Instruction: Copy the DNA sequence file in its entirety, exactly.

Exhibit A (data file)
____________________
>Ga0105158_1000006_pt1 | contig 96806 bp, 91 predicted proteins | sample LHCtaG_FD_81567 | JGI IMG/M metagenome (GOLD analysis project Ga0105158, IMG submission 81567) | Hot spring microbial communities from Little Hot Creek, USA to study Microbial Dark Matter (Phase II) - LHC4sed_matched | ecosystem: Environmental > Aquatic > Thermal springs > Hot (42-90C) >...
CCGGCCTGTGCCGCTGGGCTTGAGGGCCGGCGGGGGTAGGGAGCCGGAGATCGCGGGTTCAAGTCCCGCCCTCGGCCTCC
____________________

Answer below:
>Ga0105158_1000006_pt1 | contig 96806 bp, 91 predicted proteins | sample LHCtaG_FD_81567 | JGI IMG/M metagenome (GOLD analysis project Ga0105158, IMG submission 81567) | Hot spring microbial communities from Little Hot Creek, USA to study Microbial Dark Matter (Phase II) - LHC4sed_matched | ecosystem: Environmental > Aquatic > Thermal springs > Hot (42-90C) >...
CCGGCCTGTGCCGCTGGGCTTGAGGGCCGGCGGGGGTAGGGAGCCGGAGATCGCGGGTTCAAGTCCCGCCCTCGGCCTCC